The Fanta Menace (anonymuschicken) wrote in watchmen,
The Fanta Menace
anonymuschicken
watchmen

Joker's Last Laugh

Hello, folks. Sorry if this community seems a little lackluster... I had planned to be writing lots of entries to get the ball rolling and instagate discusion, but as fate would have it, right about the time I actually started to get this community up and running (so to speak), circumstances more or less beyond my control have prevented me from making my regular trip to my local comic book shop, AND my favorite web site for comic book reviews and news (IGN SCI-FI) decided they could better benifit the able-bodied web user if they stopped writing NEW articles and instead just offer archives of their OLD articles. In other words, I haven't excactly been "on the ball" as of late.

For instance, I was planning on offering my thoughs about the Last Laugh storyline, but as it is, I only managed to read issues one thru four (out of six), and the occasional cross-over issue, so I feel a bit unqualified to really make an opinion on it. But sinse no one is saying much around here, I'll give it a shot anyways:

When I first heard about this storyline (the Joker is dying of a brain tumor, and so decides if he's gonna die, he's gonna take the Earth out with him), I had mixed feelings. I mean, I love the Joker (when he's written well), but.... well, firstly, do you really need a back-story like his inpending death to make the Joker seem more dangerous? It's not like he's got the keenest sense of self preservation anyways. He IS insane, after all. And secondly, obviously, the Joker can't really die, can he? He's too iconic, too essintial to the D.C. universe. Now, if they find some way to cure him, then that makes the whole story seem lesser, somehow, like they've cheated the reader. On the other hand, Batman IS the only super-hero I'm aware of with a monthly book that concentrates on showing stories from his past (Legends of the Dark Knight), so it's not like we won't ever be seeing him agian. My main concern was that they'd pull a Marvel and introduce Joker Gal to replace him or something.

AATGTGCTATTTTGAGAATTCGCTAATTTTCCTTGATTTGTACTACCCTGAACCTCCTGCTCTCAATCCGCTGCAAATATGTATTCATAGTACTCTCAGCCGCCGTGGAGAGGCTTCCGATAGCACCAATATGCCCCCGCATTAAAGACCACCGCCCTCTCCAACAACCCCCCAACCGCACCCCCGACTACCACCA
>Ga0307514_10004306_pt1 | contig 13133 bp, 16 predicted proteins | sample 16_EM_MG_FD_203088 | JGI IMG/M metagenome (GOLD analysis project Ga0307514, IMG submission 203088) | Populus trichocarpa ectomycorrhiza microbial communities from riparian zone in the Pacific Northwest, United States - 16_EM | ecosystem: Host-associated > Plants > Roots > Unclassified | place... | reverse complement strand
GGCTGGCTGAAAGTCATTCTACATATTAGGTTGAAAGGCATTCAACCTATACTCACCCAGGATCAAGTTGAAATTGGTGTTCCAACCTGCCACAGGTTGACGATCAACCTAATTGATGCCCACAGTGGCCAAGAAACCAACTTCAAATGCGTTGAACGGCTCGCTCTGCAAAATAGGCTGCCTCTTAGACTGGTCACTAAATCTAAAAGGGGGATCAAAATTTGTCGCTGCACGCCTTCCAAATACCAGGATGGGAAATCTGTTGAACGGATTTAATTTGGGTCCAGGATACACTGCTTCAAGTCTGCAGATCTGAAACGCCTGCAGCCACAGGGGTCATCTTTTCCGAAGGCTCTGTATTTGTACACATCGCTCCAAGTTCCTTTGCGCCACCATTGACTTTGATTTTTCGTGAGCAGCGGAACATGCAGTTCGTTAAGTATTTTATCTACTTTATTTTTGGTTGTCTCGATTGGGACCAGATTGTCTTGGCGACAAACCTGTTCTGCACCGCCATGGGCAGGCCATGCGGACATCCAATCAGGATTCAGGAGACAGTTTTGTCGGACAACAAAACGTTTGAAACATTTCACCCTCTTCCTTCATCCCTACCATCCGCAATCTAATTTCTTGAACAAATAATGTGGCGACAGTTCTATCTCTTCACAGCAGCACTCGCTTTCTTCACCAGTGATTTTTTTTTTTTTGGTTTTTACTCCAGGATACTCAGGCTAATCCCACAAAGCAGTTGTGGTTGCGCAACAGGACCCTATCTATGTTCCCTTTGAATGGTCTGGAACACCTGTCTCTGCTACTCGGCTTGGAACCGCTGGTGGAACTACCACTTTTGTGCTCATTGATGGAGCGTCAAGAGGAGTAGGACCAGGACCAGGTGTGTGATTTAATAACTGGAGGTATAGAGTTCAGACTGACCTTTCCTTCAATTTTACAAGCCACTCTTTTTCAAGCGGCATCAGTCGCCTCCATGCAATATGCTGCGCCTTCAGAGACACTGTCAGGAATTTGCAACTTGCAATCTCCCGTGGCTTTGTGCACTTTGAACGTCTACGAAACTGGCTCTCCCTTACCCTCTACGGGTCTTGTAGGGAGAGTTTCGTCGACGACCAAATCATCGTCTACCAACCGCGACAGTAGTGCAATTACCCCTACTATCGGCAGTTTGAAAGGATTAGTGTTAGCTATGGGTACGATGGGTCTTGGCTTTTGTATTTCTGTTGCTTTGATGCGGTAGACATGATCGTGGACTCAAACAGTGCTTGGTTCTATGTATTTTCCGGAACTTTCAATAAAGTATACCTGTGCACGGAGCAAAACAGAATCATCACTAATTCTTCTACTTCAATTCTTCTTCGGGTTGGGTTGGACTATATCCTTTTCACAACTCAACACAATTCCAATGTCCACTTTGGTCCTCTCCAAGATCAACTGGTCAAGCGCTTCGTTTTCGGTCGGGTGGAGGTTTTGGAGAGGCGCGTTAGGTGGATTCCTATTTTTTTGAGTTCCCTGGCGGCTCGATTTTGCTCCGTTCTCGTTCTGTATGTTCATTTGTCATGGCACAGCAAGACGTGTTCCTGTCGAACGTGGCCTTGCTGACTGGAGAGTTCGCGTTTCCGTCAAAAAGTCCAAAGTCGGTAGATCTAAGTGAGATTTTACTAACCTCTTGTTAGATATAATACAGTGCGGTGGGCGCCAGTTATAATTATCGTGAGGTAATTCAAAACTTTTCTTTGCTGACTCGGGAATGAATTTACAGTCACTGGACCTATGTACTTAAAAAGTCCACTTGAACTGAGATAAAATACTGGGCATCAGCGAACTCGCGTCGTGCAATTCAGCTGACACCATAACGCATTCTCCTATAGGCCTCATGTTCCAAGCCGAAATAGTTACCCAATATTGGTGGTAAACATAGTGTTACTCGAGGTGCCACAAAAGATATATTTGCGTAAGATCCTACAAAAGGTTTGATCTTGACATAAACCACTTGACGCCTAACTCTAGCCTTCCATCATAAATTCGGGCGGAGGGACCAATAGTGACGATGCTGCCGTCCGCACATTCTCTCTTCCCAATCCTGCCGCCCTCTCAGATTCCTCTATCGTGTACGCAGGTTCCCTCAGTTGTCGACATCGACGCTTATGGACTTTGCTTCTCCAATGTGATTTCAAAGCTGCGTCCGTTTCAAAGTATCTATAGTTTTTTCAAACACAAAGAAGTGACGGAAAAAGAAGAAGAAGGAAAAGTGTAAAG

So the actual story: First of all, my hat's off to how they handled the problem I mentioned above. Mabey I should have seen this one coming, but I thought it was pretty clever. The Joker doesn't REALLY have cancer; one of the doctors drew it onto his x-ray in hopes that the idea of inpending death would help snap him into recovery.... or, prehaps, because he wanted to get revenge and finially be the one to play a trick on the Joker. Not only does this give us a back door out so the Joker doesn't have to die, but it gives a whole new sense to this tradgey, knowing that the whole thing didn't even have to happen if it wern't for one loan sap trying to be funny.

But as far as the actual story itself... in issue one, the Joker has gotten pretty much all of the other inmates to follow his instructions, not hard to believe given the Joker's reputation, and seeing as how most of the Slab's residents are, shall we say, second stringers amoung super villians. But here's where things get foggy.... the security gaurds dose the inmates first with vomit gas, and later with sleeping gas, except something the Joker did (I think he spiked the chemicals earlier, as later revealed in Joker: Secret Files, but I'm not sure) made it so the two chemicals combined into Joker gas, and turns everyone into Jokers. Um...... okaaaaaaay. Why is this nessasary? What does this achieve, except to drive home the point that the Joker himself is essentially a normal man with permenate clown makeup and a warped sense of humor? He already had the other inmates at his beck and call. I guess mabey the storyline is, he wants to turn the whole world into Jokers? Except we all know his girlfriend is going to eventually give the super heros the anticdote anyways so it's not like this involves any real drama. And, as with most crossovers, most of the storylines woven into other people's comic books seemed contrived and not really in keeping with the general plot. Ergh. Too bad the point of mainstream comics is to sell comics, instead of to tell a good story.
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